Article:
Here in the south, we have a saying: “If it can’t be fixed with duct tape, it ain’t worth fixin’ at all!”
Duct tape has been around for over 70 years and has become a staple in the handyman’s bag of tricks. It has been used for things that even the creator of the product never thought possible… but what about survival situations? Let’s take a look at survival uses for duct tape.
What is Duct Tape?
Duct tape, duck tape, “rigger’s tape”, “hurricane tape”, “100 mile per hour tape” or whatever you want to call it is a cloth-backed tape that is typically (but not always) coated with polyethylene. In its original incarnation, it was a silver/grey color due to the powdered aluminum mixed in with the LDPE (low density polyethylene) coating.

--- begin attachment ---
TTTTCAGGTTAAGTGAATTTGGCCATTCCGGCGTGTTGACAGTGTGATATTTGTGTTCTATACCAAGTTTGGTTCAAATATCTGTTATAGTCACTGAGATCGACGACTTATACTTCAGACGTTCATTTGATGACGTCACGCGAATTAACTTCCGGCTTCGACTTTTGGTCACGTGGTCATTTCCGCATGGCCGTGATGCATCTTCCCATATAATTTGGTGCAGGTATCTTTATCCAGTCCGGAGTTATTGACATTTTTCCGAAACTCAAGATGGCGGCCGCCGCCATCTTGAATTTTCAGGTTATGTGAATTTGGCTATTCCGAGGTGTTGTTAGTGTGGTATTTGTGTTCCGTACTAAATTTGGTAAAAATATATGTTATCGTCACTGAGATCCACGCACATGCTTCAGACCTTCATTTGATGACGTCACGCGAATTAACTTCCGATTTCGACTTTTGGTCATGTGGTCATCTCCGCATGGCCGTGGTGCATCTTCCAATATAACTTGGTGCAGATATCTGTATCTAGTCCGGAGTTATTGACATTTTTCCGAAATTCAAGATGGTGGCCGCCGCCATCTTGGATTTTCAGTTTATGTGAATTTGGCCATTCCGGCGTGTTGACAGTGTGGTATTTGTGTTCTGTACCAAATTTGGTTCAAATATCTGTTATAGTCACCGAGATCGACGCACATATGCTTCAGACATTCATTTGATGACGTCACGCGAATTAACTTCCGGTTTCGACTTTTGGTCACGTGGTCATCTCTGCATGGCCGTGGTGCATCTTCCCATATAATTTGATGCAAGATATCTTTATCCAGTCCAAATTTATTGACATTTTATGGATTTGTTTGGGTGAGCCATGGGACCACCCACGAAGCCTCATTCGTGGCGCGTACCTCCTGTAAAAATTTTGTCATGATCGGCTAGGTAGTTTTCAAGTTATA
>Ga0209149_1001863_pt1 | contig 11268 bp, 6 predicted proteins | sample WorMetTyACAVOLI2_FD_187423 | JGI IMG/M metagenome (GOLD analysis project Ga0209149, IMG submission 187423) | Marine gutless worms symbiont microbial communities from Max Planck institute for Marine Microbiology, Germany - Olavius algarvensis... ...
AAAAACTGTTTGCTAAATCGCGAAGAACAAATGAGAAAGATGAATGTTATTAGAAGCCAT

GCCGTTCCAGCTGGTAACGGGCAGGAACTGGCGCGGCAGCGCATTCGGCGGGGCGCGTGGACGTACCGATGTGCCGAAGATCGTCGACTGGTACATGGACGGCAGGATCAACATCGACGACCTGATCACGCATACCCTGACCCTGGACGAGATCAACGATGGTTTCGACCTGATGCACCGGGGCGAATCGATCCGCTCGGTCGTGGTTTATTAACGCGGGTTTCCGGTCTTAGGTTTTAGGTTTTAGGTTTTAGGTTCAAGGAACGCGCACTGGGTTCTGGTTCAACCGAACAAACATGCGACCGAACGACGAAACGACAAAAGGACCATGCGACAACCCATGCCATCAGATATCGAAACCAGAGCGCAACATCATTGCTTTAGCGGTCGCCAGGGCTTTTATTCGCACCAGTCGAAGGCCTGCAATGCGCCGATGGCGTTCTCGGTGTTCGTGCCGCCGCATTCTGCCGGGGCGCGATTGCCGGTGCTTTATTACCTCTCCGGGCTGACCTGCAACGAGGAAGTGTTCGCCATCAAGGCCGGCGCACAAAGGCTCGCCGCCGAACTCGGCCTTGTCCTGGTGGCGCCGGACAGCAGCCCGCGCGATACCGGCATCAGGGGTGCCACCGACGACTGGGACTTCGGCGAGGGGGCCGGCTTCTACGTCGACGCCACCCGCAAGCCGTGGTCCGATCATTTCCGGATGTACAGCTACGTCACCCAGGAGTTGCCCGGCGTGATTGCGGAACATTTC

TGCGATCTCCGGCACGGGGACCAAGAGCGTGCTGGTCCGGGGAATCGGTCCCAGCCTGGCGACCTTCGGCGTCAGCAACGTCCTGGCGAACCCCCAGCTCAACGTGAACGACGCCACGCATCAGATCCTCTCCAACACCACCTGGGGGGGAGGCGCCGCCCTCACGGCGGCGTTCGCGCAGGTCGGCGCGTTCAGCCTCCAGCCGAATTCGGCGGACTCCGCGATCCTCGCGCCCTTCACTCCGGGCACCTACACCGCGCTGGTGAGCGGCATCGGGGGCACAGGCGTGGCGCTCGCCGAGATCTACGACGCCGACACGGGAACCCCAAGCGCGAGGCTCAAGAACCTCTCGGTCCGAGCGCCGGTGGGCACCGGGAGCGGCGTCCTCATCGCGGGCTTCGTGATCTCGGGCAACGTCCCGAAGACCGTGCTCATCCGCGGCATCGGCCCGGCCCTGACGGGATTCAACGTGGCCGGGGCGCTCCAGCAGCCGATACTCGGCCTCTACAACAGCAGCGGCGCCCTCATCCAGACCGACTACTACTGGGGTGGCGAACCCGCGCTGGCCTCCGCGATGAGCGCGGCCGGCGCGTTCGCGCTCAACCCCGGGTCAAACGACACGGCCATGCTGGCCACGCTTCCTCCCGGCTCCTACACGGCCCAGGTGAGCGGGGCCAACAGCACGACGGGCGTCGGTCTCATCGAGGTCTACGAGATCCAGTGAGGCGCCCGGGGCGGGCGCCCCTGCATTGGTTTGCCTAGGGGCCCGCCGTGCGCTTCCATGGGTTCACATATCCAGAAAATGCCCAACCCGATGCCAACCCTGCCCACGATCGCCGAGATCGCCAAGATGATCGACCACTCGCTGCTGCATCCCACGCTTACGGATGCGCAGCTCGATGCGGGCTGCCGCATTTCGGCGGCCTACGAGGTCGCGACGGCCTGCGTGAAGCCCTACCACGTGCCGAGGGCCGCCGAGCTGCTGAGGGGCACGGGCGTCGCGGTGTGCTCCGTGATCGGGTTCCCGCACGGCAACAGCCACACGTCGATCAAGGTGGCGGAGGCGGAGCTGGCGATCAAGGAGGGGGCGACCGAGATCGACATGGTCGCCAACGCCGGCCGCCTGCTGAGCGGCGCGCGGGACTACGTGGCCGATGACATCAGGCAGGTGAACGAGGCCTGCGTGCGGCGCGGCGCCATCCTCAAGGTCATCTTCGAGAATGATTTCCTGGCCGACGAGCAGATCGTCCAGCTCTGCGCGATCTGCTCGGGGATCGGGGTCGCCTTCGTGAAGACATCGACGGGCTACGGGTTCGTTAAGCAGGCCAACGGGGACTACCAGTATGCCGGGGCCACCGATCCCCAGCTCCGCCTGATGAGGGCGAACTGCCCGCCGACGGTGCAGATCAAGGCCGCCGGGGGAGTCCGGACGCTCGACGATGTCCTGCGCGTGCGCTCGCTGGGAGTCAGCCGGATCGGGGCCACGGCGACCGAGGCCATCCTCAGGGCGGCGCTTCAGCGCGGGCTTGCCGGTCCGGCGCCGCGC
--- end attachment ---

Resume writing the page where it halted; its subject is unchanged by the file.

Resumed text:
According to Wikipedia:
During World War II, Revolite, then a division of Johnson & Johnson, developed an adhesive tape made from a rubber-based adhesive applied to a durable duck cloth backing. This tape resisted water and was used as sealing tape on ammunition cases during World War II.
What Can Duct Tape Be Used For?
If you have never used duct tape for anything, you have missed out on a world of enlightenment. It is typically used for things that need a strong, flexible, and very sticky bond.
Duct tape has been used for things like body repairs for multiple different NHRA (National Hot Rod Association) vehicles including NASCAR cars. It has been used for sealing air ducts in heating and air conditioning systems (hence the term “duct tape”). In fact, according to NASA engineer Jerry Woodfill, duct tape was used as an improvised wheel fender extension on Apollo 17, and had been stowed on board every NASA mission since the early Gemini mission days!